When: 05/23/2020 12:00am to 05/25/2021 11:59pm
|CPDT-KSA Knowledge:||0.00||CBCC-KSA Knowledge:||1.00|
|CPDT-KSA Skills:||0.00||CBCC-KSA Skills:||0.00|
* Courses approved for CBCC-KA CEUs may be applied to a CPDT-KA recertification. Courses approved for CPDT-KA may not be applied to a CBCC-KA recertification.
We know how enriching lives and environments helps captive animals of all ages in zoos, so why wouldn’t the same be true for dogs and cats of all ages? Dogs are used as a model for human aging, and it turns out that lifetime learning and movement may possibly delay (even prevent?) the onset of canine cognitive dysfunction syndrome. Movement may also keep pets more limber, and enrichment may provide a “purpose” in life and offers cats an opportunity to activate their hard-wired prey drives throughout life. Even elderly cats maintain that drive to hunt and pounce. In some ways, enrichment in golden years may be most valuable, in part, so that an older pet isn’t ignored in a home that also has younger and more active pets. Various examples of creative methods to enrich older animals’ lives, even those with physical limitations, are offered. Steve authored a chapter on this topic in the book The Treatment and Care of the Veterinary Geriatric Patient.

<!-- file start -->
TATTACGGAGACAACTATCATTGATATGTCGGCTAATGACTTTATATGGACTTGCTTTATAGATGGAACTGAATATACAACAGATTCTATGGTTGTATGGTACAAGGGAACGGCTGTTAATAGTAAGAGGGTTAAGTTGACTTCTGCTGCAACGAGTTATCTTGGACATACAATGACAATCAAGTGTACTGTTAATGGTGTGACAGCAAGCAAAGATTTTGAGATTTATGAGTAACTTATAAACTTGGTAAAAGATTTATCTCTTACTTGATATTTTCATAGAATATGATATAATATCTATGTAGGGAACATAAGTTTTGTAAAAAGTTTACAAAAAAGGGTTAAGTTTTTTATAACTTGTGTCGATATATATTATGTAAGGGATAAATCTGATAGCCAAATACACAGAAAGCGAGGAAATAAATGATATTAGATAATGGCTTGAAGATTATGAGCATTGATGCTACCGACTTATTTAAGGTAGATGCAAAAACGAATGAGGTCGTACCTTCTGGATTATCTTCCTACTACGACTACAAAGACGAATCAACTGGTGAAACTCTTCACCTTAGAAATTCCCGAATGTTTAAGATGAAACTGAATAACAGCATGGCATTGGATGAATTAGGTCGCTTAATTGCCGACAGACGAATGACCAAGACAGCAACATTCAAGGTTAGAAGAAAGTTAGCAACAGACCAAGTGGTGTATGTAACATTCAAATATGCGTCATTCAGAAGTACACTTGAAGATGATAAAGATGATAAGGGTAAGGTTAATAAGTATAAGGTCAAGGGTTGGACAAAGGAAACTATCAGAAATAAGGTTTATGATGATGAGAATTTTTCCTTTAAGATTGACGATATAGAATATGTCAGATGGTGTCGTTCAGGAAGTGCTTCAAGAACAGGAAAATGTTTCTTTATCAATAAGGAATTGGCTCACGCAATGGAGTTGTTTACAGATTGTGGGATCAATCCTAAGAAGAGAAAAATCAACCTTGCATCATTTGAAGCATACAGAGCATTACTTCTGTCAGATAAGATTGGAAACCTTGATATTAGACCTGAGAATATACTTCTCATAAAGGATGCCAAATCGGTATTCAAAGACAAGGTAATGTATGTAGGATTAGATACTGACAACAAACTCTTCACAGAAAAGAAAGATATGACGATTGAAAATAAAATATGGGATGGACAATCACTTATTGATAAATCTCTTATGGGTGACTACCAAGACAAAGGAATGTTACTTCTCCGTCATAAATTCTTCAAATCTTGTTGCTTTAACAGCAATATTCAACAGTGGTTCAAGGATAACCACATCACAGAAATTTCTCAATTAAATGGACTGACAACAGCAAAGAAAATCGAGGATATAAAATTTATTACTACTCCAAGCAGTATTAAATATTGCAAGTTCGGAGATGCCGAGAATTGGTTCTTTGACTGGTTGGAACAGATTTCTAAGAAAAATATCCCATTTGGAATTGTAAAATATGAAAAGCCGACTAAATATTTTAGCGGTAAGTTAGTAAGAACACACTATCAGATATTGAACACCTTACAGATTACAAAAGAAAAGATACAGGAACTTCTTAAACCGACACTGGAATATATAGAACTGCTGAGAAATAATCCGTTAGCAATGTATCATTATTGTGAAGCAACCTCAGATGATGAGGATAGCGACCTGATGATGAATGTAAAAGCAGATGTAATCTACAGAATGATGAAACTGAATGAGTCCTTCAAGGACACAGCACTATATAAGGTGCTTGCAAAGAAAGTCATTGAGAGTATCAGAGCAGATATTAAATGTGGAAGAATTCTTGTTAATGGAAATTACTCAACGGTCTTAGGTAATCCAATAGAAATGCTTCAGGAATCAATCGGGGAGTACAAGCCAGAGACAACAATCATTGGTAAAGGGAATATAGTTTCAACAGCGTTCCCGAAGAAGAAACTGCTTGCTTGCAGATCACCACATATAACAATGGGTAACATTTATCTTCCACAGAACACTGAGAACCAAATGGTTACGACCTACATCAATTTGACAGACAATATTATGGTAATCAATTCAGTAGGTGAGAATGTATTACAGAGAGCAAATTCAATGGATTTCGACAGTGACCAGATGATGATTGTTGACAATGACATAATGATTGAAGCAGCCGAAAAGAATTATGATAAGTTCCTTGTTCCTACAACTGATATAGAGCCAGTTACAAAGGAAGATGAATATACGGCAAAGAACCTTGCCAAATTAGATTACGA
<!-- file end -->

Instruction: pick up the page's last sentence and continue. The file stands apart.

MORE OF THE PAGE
Speaker(s):Steve Dale, CABC